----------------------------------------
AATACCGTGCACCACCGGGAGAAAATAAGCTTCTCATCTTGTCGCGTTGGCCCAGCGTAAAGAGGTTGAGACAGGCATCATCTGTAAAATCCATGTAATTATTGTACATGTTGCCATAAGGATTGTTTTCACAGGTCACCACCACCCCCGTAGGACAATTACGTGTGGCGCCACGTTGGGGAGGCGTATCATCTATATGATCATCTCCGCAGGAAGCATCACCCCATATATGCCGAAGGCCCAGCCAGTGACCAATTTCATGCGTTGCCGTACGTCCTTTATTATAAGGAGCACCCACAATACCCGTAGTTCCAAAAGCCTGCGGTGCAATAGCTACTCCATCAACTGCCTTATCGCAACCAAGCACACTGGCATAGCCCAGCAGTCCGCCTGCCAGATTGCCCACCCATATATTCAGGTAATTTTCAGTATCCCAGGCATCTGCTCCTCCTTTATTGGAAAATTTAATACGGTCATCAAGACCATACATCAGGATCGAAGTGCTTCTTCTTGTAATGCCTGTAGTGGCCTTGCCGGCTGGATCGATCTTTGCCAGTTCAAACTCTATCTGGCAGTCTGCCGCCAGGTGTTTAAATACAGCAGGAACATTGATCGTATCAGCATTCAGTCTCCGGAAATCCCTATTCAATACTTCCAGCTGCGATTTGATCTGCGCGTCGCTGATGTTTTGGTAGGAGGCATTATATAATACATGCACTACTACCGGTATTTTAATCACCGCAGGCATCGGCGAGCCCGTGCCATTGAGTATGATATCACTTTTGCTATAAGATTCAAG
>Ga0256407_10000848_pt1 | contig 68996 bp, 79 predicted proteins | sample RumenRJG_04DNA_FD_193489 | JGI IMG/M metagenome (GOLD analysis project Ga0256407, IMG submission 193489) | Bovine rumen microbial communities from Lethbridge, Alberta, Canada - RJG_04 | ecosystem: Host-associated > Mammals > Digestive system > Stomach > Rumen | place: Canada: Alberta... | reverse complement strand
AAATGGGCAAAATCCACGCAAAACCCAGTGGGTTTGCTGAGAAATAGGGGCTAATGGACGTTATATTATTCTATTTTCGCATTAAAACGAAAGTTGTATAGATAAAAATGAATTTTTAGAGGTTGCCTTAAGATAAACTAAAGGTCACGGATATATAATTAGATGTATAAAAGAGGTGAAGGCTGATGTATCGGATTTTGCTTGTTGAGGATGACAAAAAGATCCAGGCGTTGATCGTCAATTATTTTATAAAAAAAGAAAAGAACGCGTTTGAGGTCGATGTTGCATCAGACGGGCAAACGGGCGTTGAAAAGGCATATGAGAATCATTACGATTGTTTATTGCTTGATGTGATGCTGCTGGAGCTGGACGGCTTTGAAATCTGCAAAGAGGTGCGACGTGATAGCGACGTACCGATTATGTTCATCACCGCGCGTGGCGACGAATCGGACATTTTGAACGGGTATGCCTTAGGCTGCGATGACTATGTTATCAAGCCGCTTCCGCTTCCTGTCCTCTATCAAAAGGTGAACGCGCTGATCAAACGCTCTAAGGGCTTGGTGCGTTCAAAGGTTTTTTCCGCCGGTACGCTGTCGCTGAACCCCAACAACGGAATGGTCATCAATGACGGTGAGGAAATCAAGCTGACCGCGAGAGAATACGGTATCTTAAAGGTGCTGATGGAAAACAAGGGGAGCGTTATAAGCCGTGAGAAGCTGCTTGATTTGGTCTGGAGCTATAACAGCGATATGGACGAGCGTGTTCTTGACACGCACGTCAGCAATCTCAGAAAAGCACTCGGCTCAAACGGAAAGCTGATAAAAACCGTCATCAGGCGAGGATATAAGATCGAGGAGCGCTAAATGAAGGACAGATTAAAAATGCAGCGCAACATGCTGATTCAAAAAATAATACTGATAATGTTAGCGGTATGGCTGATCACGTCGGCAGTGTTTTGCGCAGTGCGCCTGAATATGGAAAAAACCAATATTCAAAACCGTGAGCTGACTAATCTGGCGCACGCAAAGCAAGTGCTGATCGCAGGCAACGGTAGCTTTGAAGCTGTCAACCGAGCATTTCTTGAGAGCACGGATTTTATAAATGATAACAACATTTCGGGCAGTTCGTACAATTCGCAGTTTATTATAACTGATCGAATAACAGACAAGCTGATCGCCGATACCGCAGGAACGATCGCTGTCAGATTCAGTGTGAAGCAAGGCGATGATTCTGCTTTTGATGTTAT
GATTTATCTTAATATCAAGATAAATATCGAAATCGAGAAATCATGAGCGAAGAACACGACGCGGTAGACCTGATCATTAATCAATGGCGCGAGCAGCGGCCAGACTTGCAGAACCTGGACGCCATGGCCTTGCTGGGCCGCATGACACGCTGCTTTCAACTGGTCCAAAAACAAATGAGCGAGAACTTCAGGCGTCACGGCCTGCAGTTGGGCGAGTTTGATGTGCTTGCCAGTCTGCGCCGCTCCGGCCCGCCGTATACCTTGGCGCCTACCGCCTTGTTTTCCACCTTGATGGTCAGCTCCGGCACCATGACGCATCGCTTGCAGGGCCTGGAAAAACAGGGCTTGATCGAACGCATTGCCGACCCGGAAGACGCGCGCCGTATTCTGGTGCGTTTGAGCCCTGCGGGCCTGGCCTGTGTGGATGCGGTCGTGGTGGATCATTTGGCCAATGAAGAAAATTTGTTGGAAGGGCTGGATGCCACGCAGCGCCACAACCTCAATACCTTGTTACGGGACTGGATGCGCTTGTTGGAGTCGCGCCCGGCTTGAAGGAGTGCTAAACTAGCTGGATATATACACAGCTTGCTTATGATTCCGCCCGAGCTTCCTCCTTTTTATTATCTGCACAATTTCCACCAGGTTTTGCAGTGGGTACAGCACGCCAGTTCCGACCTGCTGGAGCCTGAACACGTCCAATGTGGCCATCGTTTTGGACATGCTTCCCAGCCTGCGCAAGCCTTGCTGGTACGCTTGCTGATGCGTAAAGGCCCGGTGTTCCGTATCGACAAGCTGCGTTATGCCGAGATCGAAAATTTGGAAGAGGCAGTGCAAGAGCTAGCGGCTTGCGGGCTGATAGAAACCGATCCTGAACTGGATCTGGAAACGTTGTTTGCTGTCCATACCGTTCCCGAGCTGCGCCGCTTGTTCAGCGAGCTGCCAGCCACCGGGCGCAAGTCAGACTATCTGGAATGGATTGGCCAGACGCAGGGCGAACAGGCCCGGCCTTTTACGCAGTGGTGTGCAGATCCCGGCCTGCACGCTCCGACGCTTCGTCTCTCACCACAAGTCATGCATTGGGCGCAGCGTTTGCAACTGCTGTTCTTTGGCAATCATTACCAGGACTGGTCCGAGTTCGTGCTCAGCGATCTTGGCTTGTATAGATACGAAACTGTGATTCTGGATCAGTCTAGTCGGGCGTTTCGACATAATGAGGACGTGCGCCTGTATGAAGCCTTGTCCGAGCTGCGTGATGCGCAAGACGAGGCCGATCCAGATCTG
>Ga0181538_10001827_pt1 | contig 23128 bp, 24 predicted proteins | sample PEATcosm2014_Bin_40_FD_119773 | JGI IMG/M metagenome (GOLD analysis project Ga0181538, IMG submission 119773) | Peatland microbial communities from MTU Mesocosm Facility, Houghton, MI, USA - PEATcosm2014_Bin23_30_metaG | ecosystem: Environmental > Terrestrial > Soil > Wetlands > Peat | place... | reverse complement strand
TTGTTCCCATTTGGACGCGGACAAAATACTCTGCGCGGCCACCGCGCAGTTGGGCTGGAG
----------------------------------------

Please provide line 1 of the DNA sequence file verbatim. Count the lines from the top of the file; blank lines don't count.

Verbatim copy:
AATACCGTGCACCACCGGGAGAAAATAAGCTTCTCATCTTGTCGCGTTGGCCCAGCGTAAAGAGGTTGAGACAGGCATCATCTGTAAAATCCATGTAATTATTGTACATGTTGCCATAAGGATTGTTTTCACAGGTCACCACCACCCCCGTAGGACAATTACGTGTGGCGCCACGTTGGGGAGGCGTATCATCTATATGATCATCTCCGCAGGAAGCATCACCCCATATATGCCGAAGGCCCAGCCAGTGACCAATTTCATGCGTTGCCGTACGTCCTTTATTATAAGGAGCACCCACAATACCCGTAGTTCCAAAAGCCTGCGGTGCAATAGCTACTCCATCAACTGCCTTATCGCAACCAAGCACACTGGCATAGCCCAGCAGTCCGCCTGCCAGATTGCCCACCCATATATTCAGGTAATTTTCAGTATCCCAGGCATCTGCTCCTCCTTTATTGGAAAATTTAATACGGTCATCAAGACCATACATCAGGATCGAAGTGCTTCTTCTTGTAATGCCTGTAGTGGCCTTGCCGGCTGGATCGATCTTTGCCAGTTCAAACTCTATCTGGCAGTCTGCCGCCAGGTGTTTAAATACAGCAGGAACATTGATCGTATCAGCATTCAGTCTCCGGAAATCCCTATTCAATACTTCCAGCTGCGATTTGATCTGCGCGTCGCTGATGTTTTGGTAGGAGGCATTATATAATACATGCACTACTACCGGTATTTTAATCACCGCAGGCATCGGCGAGCCCGTGCCATTGAGTATGATATCACTTTTGCTATAAGATTCAAG